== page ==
Health Minister Roberto Speranza has signed a new ordinance requiring anyone entering Italy from another member of the EU or Schengen Zone to get tested for coronavirus before departure and observe quarantine regardless of the results, he announced on Twitter.
They must then get tested again after five days in isolation.
Ho appena firmato un’ordinanza che dispone per arrivi e rientri dai Paesi dell’Unione Europea tampone in partenza, quarantena di 5 giorni e ulteriore tampone alla fine dei 5 giorni.
La quarantena è già prevista per tutti i Paesi extra Eu.
— Roberto Speranza (@robersperanza) March 30, 2021
The new rules are in force from March 31st to April 6th.
They will apply to foreign visitors and returning residents alike, with the only exceptions for reasons of “proven necessity and urgency”, a ministry official told AFP.
Previously most travellers within the EU simply had to test negative up to 48 hours before arriving in Italy, while quarantine only applied to people arriving from countries outside the bloc.
The quarantine period is nonetheless shorter for EU travellers at five days. People arriving from non-member states have to spend 14 days in isolation.
The move seems designed to discourage travel over the upcoming Easter break, when all of Italy will go into a three-day lockdown.
Representatives of the Italian tourism industry had criticised rules that would allow people in Italy to take a holiday overseas but not within the country, due to strict limits on non-essential travel between towns or regions.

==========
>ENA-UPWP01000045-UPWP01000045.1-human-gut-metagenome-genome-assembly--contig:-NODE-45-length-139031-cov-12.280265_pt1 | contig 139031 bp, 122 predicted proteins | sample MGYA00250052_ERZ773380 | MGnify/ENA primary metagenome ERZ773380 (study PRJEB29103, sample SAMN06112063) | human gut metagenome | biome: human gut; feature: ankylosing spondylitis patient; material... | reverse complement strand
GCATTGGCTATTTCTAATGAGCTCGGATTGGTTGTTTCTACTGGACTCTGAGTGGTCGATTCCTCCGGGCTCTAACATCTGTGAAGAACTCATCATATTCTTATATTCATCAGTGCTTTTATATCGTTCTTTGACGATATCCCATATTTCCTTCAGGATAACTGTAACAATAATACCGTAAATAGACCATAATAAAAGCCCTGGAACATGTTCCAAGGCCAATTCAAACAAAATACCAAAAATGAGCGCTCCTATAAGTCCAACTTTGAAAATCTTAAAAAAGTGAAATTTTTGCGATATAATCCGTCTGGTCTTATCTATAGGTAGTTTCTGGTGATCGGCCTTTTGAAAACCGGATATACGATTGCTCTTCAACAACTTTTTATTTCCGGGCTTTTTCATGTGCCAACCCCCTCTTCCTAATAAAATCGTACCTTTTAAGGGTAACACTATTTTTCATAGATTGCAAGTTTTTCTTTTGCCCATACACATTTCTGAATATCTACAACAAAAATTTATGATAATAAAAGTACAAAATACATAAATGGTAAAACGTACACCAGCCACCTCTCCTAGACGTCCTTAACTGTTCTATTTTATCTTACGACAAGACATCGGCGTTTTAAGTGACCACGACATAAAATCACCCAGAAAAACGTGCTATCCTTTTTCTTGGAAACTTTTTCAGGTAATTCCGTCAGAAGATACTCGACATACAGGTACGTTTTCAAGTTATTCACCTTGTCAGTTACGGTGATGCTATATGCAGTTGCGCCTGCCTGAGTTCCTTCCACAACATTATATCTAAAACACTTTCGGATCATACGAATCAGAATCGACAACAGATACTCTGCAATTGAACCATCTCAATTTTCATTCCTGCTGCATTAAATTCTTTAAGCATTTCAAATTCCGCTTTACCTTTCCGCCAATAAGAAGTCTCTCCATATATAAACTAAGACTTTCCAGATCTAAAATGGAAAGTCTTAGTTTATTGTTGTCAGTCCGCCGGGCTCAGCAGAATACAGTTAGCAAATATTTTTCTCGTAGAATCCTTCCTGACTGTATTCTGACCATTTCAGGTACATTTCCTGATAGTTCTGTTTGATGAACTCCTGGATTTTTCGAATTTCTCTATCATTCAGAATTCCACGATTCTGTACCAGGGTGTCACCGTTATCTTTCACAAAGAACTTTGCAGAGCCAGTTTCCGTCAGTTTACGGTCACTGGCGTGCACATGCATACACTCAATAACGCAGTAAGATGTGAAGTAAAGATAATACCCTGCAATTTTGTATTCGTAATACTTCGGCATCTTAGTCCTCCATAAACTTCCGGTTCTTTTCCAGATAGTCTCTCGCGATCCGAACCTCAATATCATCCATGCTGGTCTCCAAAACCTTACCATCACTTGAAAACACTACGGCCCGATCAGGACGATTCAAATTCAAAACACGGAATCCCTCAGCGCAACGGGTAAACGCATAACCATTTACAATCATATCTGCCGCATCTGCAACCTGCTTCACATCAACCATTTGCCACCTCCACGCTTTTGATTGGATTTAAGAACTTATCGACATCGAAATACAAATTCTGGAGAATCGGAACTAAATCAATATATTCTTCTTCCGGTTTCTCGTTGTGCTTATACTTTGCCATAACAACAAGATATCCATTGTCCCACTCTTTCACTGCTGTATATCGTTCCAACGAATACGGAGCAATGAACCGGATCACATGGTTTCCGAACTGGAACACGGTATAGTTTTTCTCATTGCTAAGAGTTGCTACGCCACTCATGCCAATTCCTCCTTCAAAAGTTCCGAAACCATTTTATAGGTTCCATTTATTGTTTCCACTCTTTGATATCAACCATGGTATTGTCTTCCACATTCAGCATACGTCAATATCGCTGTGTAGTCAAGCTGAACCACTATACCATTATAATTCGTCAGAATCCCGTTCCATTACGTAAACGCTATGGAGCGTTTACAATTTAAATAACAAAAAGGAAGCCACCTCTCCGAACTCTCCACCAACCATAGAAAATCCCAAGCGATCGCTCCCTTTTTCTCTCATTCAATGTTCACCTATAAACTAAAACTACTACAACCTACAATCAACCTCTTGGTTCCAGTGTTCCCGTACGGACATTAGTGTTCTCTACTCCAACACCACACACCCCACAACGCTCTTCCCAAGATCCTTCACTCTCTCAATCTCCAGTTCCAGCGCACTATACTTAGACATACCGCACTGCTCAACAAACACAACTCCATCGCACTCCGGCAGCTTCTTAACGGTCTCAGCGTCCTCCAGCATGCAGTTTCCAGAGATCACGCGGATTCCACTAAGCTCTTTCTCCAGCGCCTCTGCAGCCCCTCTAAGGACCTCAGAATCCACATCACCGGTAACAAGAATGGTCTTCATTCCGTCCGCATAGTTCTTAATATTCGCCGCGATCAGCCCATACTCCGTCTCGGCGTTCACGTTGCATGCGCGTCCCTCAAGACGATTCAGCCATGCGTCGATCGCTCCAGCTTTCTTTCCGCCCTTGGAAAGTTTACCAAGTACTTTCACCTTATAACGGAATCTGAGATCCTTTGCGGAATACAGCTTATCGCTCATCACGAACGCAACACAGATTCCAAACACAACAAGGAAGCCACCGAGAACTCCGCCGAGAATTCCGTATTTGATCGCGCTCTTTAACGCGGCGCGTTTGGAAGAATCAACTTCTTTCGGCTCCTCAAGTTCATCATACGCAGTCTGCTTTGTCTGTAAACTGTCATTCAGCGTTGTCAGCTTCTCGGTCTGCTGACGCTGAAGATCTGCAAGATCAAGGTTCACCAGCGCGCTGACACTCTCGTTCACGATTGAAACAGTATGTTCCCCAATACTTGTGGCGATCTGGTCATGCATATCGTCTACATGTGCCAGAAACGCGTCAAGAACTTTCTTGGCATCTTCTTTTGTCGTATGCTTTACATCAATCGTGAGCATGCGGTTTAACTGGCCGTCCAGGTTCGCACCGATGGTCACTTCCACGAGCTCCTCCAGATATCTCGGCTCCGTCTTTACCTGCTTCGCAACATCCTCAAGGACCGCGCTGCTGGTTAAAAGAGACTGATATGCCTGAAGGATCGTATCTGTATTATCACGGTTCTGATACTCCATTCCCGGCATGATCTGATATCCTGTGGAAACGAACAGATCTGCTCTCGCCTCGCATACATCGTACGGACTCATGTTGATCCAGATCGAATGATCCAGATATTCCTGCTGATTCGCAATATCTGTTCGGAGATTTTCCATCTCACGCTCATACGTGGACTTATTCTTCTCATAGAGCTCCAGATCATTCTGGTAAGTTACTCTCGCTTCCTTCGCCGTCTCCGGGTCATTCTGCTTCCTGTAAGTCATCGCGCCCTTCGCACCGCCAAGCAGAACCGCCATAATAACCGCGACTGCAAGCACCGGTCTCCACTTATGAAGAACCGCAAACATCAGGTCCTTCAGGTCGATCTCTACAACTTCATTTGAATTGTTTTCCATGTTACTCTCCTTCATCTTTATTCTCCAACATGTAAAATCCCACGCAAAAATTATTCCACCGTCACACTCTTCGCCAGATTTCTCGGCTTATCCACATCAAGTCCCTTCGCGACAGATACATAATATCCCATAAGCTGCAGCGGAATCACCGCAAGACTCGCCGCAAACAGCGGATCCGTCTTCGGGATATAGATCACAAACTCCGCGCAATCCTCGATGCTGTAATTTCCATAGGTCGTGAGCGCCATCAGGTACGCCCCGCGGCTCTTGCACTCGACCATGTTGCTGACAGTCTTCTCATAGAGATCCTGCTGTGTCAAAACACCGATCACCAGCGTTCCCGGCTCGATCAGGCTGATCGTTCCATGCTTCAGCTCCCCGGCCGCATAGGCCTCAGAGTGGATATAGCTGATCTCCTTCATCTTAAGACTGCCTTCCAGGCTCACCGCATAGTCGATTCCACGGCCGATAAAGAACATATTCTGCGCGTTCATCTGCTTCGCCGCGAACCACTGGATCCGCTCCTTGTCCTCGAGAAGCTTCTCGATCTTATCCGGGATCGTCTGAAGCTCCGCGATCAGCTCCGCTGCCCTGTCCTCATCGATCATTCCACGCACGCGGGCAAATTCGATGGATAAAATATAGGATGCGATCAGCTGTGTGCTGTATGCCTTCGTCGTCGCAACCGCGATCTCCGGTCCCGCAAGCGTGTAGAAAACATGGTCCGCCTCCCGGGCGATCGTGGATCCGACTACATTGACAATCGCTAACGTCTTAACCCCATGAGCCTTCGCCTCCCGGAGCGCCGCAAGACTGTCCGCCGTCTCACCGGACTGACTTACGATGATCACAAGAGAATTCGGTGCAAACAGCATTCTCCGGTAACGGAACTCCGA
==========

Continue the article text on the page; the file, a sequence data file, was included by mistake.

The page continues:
Tourism within the EU remains possible under Italy’s international travel restrictions, but is discouraged by the Italian Foreign Ministry which urges people to avoid any overseas trips unless absolutely necessary.
Some of Italy’s neighbours already impose quarantine on travellers arriving from other parts of Europe, including Austria, Switzerland and Sweden, while others including Germany require air passengers to show proof of a negative coronavirus test.
Italy has separate restrictions on travel from Austria, with arriving passengers subject to tests before and after arrival as well as a 14-day quarantine, followed by a third test.
Travellers who are subject to quarantine should report the address where they plan to self-isolate to the local heath authorities on arrival, then make their way to it by private transport only. They must then remain inside for the duration of the quarantine period, avoiding contact with anyone else who shares the accommodation.